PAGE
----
February 13, 2013 in Opinion

Editorial: Put wildlife, recreation program high on list

 

The Spokesman-Review Editorial Board

Members of The Spokesman-Review editorial board help to determine The Spokesman-Review's position on issues of interest to the Inland Northwest. Board members are:

If you are a park user in Spokane County, you have been a beneficiary of the Washington Wildlife & Recreation Program.

If you are a trail user in Spokane County, you have been a beneficiary of the Washington Wildlife & Recreation Program.

Republican or Democrat, fisherman or softball player, Valleyford to Airway Heights – if you have been outdoors at all – you have almost surely used a facility purchased or enhanced with some of the $15 million spent in the county since the program was founded in 1990.

Still, former Gov. Chris Gregoire almost killed the program in 2011. She also tried to cut money for payments in lieu of taxes that make local governments whole for revenues lost when land comes off the tax rolls. She was rebuffed, and this year recommended $65 million be invested.

The Washington Wildlife and Recreation Coalition, composed of 270 business and public interest groups, supports a $90 million allocation.

New Gov. Jay Inslee, who is stepping down as an honorary member of the coalition board, will likely be receptive to a substantial number.

WWRP would be a bad place to scrimp. The program is the largest source of funding for trails and parks, only source for farmland preservation, and main source for habitat preservation. Recipients must contribute a 50 percent match. And between 2003 and 2008 the state and local expenditures helped capture $100 million in federal conservation program funding.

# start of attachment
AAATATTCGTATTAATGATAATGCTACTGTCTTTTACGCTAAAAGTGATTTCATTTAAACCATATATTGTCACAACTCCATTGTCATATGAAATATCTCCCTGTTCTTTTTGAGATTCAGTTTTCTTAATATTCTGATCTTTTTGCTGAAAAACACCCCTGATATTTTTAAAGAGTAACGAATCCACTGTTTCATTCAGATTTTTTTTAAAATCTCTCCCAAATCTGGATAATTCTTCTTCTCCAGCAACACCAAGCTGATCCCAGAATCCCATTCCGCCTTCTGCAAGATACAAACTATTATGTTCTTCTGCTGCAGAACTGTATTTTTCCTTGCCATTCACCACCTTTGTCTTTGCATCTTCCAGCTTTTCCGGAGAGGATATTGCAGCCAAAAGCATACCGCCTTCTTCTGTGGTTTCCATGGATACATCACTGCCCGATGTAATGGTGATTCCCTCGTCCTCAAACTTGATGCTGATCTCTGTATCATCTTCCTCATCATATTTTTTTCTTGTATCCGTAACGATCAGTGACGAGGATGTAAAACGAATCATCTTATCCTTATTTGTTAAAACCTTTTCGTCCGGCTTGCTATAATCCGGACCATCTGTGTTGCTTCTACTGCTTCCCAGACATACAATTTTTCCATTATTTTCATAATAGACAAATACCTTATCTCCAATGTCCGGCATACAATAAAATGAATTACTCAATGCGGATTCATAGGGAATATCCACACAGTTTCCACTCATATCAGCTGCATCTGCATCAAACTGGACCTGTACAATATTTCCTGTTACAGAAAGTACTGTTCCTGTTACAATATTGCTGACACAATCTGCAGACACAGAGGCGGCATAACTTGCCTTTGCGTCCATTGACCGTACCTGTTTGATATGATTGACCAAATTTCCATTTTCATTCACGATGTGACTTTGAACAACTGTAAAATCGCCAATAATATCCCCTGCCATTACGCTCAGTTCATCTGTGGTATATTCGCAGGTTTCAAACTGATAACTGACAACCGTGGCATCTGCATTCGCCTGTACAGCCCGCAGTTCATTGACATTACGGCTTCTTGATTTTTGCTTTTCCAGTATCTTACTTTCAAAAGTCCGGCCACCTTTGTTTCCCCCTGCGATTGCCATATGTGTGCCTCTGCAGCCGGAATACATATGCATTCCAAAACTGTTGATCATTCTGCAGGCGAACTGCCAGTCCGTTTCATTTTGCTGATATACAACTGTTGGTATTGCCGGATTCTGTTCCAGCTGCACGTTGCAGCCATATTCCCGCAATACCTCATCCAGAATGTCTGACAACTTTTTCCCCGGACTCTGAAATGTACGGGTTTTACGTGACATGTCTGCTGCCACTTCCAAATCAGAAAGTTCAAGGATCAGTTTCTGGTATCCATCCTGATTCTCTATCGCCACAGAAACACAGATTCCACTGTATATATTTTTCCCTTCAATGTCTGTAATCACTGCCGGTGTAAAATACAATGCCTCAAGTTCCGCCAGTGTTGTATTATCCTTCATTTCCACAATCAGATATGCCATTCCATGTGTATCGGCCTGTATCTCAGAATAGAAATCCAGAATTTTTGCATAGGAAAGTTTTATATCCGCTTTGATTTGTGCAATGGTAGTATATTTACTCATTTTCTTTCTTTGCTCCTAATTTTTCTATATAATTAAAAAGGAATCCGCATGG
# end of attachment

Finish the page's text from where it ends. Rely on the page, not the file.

Appropriately, WWRP funds are allocated from the capital budget, which will not take final shape until late in the legislative session. Its share of the state’s total debt service obligations has fallen to its lowest level ever.

The process of determining where the money will be spent is remarkably apolitical. The Washington Conservation Office, with the help of expert panels, grades funding applications according to community support, threat to the property, and project benefits. They are sorted into four categories, and ranked. If members of a district’s legislative delegation objects – it’s never happened – the project is dropped from the list, but shuffling is not allowed.

Since the program started, 37 Spokane County projects of land acquisitions have been funded, but the county will be shut out this biennium if lawmakers stick with the $65 million Gregoire proposed. If the Legislature boosts funding to $90 million, the proposed purchase of conservation easements on the 110-acre Robinette Ranch near Cheney would be funded, as would a two-mile extension of the Centennial Trail at Long Lake.

In Ferry County, money would be available for the first phase of a rail-to-trail project that eventually would follow the Kettle River to the Canadian border. With the decline of mining in the area, one trail backer called it the “infrastructure of the future.”

The same could be said for many of the projects the program has already helped. That’s why it’s important it be continued.


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